There is a recurring conversation (lecture?) that we have around here. Specifically, there is a talk that Sean has with me that goes a little something like, “You care too much. The worrying you do and the constant moving of your finish line are unhealthy. You never let yourself be done.”
Let that sink in, because there may be a good chance that you do it too. The kids have a finite list of things to do. Sometimes a to-do might get added, but generally there is a, “Great job, thank you! You can have free time now,” resolution for them. I don’t afford that same possibility of finishing for myself. There is almost always a low muttering of, “I should do…” or “I never did…” as I turn a critical eye toward myself in the bathroom mirror at night.
The other day as I tried to ferry the girls to karate, the clock just wouldn’t cooperate. It’s always tight as I race from work around 3 to meet Briar and then get the little girls off the bus 40 minutes later—homework, emptying lunch boxes, reviewing papers that came home, permission slips, reading and flash cards. Usually there are emails I get that demand immediate answers (or that make me feel that way).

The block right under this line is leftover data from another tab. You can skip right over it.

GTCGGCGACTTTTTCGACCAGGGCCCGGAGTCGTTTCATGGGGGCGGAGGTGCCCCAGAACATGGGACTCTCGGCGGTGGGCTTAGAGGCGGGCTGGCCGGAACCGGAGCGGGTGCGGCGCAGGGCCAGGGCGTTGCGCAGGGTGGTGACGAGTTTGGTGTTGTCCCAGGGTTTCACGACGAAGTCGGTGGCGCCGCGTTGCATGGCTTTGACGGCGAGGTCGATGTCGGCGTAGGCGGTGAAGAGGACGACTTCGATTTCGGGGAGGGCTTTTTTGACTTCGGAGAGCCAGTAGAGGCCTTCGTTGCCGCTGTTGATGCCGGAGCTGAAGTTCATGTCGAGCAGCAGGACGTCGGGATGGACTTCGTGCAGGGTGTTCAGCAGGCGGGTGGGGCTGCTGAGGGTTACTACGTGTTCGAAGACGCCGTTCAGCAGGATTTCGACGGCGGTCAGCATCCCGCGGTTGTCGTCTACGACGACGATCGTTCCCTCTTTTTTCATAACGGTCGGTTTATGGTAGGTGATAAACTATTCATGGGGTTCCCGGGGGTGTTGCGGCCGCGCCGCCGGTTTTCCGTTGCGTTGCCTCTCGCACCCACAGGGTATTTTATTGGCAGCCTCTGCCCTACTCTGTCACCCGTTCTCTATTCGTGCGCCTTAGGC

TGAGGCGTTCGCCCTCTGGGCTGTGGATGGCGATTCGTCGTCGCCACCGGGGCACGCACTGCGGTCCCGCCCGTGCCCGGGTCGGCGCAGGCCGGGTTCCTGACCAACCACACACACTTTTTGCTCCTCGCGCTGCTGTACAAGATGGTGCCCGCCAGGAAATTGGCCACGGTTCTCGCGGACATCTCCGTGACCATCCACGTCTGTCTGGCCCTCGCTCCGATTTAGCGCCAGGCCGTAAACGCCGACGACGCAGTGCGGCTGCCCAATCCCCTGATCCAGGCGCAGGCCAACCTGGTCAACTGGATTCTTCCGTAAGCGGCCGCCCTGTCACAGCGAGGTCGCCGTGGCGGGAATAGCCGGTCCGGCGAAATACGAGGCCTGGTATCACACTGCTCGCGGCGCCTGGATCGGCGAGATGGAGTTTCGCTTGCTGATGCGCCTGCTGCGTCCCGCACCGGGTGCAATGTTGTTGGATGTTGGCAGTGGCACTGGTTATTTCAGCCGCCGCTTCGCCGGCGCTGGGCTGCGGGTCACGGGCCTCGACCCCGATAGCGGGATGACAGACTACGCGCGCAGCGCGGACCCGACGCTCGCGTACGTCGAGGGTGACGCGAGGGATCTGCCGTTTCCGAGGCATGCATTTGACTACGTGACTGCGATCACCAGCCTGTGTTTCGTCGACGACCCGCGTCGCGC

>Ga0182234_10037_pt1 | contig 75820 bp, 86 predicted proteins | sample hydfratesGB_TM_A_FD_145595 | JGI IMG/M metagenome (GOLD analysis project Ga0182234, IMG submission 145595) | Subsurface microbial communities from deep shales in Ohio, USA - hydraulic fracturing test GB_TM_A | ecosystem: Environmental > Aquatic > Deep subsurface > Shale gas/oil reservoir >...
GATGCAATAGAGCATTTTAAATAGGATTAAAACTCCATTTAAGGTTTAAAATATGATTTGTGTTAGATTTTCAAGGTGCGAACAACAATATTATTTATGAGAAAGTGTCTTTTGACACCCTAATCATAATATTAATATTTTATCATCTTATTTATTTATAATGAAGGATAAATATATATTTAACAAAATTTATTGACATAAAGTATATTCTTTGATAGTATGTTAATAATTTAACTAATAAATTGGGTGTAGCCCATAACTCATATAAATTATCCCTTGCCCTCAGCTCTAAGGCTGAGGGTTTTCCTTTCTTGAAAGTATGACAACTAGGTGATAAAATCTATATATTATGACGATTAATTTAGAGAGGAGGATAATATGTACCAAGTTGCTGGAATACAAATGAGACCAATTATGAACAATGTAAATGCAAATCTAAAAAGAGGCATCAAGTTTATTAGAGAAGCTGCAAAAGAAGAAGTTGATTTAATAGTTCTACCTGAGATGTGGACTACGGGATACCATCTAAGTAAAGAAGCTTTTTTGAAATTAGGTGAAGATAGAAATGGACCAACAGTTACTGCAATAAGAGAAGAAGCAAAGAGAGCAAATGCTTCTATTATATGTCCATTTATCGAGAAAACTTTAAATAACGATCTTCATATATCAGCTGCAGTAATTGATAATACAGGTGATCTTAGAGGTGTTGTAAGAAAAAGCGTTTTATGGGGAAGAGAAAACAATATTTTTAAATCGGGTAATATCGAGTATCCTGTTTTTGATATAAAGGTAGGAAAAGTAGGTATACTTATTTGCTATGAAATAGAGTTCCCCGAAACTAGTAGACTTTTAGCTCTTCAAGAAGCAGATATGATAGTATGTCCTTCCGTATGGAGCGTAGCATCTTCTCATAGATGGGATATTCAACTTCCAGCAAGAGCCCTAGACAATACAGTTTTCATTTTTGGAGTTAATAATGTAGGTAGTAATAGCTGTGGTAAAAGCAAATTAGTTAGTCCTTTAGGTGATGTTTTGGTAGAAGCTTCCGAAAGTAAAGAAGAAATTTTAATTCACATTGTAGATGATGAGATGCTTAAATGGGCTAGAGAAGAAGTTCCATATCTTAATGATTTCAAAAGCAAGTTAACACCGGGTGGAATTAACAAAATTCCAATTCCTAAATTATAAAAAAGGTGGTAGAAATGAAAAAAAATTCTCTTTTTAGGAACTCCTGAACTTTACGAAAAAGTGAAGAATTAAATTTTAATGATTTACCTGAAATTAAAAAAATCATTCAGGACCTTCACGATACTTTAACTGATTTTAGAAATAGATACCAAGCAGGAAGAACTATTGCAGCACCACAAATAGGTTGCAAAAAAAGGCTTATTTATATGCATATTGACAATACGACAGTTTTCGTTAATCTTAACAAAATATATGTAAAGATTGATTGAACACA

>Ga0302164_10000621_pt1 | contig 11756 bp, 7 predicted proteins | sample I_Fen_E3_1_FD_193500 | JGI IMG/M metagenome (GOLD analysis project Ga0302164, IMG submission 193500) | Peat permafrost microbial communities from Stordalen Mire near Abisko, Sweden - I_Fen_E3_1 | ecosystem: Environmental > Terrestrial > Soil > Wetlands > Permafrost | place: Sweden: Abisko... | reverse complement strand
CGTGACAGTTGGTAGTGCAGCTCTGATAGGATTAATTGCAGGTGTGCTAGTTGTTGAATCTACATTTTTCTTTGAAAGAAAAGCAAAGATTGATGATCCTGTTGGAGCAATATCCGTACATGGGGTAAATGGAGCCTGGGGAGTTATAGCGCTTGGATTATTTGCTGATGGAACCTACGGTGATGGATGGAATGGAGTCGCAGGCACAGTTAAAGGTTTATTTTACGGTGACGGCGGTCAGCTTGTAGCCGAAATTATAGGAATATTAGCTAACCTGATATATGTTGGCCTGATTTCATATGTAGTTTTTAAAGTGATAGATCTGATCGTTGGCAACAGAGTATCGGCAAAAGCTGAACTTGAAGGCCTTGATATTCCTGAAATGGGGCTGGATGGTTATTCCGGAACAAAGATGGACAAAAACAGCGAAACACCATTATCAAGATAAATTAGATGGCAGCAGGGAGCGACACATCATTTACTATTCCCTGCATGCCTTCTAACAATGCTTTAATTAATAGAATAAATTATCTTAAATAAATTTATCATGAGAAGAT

This particular day, misplaced shoes took a few minutes to find, finishing sautéing the onions for the soup took 2 minutes, the dog needed to go out to pee, but it was raining so he wouldn’t go and that took another 5 minutes, before I knew it we’d blown past the 4:45 mark, which is the point after which we will surely be late to class.
I loathe being late for it because one of the things I love most about the karate experience for the girls is the element of self-discipline and self-respect, which leads to a very clear sense of pride and accomplishment. Getting there late seems to fly in the face of that control. The thing is, me falling a part over it and driving with resentment at all the other drivers, the onions that I was sautéing, and the rain resistant hound is pointless.
As I felt the heat start to fester in my chest and as the details of what ought to get done before we left swirled, I took a breath. I could explode about it, fall apart and let tears and despair envelope me. We were going to be late. No amount of hurrying would change that. Dinner was halfway there, which meant when we got home, it would only take a few minutes. Homework was done. The girls were happy.
I took a deep breath, climbed into the car, and let out a very emphatic, “Whatever.”
I highly recommend invoking the whatever clause from time-to-time. Do you have a trick to letting go of stress or overly critical thoughts? Lay’em on me!